1. When a writer receives a rejection, his/her ‘gut’ emotions kick in. The writer reacts in anger, frustration, and desperation. Their thinking isn’t rational and in consequence, they might submit their projects to on-line publishers that aren’t appropriate for your project. When submitting your project, do your homework first. Check out Science Fiction Writers of America. This organization provides the writer with special information on what the status is of that particular publishing company. This section is known as Preditor and Editor Section. The SFWA URL is: Click on this link Read what SFWA has to say about them. THIS SERVICE IS FREE. Make use of it. The project that you save might be your own

2. Keep a Journal. Write down all the entries you submitted to different publishers. Keep track of your rejections. Write down, what if anything, came from the editor. Add your own comments about what your weaknesses are. Learn from them. Read! Read! Read! Study other writers. Read about how other authors and writers learn from their own rejection curves. Turn your rejection into a learning experience that you can use repetitively in your writing. Make use of your rejections. There’s something improvable with everyone’s writing.

3. It’s Not Personal. Despite what many writers believe or think, publishers aren’t out to get you. But not reading the publisher’s submission guidelines for submission might: (a) have them trash your project, (b) return it to sender unread, and (c) the publisher might not ever contact the writer again. Further, publishers network among themselves. Writers can be blacklisted by publishers when not professional in their manner and approach. Publishers have no time to waste.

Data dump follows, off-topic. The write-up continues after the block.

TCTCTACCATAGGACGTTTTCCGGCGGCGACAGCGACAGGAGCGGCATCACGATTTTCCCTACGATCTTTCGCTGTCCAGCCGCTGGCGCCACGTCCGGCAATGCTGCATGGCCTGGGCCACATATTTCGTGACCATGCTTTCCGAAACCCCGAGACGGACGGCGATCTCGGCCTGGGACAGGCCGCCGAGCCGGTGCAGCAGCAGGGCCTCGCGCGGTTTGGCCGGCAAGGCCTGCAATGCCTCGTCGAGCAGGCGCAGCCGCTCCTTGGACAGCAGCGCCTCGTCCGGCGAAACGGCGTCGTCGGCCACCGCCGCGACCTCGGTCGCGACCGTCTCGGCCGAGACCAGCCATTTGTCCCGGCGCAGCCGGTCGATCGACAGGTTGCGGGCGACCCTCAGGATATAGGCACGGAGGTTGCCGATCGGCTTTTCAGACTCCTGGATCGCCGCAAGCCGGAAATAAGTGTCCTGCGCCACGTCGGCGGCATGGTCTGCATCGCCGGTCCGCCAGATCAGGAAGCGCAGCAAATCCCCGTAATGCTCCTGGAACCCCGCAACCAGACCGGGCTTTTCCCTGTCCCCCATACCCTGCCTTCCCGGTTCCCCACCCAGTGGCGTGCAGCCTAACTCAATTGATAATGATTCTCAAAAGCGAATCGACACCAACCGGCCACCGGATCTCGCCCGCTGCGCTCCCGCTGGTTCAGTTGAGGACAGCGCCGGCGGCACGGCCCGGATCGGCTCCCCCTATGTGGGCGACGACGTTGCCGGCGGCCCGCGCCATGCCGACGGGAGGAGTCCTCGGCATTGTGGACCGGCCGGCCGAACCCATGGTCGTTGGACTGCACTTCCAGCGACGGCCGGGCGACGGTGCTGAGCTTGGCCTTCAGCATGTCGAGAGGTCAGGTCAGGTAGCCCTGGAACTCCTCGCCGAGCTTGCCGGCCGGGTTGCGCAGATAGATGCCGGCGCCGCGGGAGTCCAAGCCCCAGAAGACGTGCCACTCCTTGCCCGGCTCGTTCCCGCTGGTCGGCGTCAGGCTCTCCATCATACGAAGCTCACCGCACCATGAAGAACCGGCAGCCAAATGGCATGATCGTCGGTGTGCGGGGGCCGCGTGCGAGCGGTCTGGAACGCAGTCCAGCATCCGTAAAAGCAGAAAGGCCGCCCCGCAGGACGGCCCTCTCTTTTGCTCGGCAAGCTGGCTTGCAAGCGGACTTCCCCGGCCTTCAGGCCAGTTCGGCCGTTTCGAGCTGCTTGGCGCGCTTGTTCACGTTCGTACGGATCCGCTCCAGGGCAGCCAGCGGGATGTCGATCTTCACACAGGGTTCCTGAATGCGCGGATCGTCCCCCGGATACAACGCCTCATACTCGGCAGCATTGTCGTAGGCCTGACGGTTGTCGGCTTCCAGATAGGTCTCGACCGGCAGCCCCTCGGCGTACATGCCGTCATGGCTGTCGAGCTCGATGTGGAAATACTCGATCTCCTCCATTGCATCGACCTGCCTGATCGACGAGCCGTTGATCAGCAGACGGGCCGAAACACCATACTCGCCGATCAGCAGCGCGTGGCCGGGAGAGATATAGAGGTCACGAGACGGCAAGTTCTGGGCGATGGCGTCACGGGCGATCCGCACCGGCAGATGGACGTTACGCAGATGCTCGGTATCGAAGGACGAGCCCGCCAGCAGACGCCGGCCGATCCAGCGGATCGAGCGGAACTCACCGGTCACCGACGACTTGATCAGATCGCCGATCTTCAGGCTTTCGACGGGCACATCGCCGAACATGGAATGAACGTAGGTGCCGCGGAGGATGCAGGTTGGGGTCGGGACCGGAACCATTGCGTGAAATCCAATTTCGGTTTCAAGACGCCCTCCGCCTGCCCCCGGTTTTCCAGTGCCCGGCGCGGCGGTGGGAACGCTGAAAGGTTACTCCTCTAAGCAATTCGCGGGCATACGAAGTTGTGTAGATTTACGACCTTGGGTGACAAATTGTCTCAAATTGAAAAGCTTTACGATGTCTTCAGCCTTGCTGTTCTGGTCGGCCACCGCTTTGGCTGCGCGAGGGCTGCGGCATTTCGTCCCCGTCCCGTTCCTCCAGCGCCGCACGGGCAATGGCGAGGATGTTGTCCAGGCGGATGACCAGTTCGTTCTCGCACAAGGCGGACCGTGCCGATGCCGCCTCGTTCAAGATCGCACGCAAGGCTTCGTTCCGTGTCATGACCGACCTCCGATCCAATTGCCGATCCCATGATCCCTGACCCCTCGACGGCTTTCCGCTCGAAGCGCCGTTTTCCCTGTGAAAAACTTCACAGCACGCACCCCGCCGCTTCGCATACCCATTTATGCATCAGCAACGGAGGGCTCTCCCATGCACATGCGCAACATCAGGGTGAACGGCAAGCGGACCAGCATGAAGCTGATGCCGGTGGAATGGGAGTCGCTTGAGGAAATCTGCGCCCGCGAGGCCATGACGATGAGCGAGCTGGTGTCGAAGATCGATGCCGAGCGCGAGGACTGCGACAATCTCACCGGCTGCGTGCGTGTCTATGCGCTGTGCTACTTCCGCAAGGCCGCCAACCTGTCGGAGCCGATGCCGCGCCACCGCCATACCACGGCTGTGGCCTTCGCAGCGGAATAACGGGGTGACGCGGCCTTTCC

4. Prove to them that you are a good writer. Keep submitting to e-zines, newsletters, and magazines. Keep writing articles. Remember, most publishers simply aren’t aware of your ability to write. These people get one quick look at your cover letter, bio and your submission per their guidelines.

I’ve read that the first three paragraphs in your sample chapters and query letter must grab the publisher by the throat or the writer will receive a rejection slip. Does your writing attract an editor’s attention promptly? Does your writing take a different approach to a wearisome topic or genre than the ones rotting in some distributor’s warehouse?

5. Encouragement is helpful. Go back to your critique group and have them go over your manuscript. They can pinpoint glaring errors or weaknesses in your project because they’re not so close to the material as you are.

6. Keep telling yourself that you can write. Remember, writing takes time.

During the past ten years, I have had two books published; one is nonfiction and the other an alternate history with a twist. One was published by a small publisher and sold over 3,000 copies until my Distributor went bankrupt. Try not to let your book die. Go to your publisher and discuss possible methods
that can keep your book alive.

Rejection doesn’t have to hurt, limit your ability, or hold you back. When you were in college, your professor marked up your writing with red ink. Remember his/her final words often were: “Ignore the mark. Next time you’ll do better.” Why? Because you’re weaknesses were now evident and you could improve your work until your writing was better.

Rejection is like writing at school. The rejections tell you your writing still requires improvement. When these weaknesses and other errors are fixed, your writing will sparkle and glow.

Rejection is STRESS that you don’t want or have time for. Stress is physical, mental, and emotional starvation for your writing creativity.

Deal with it, and then, get over it!

Web Site: ES Cauldwell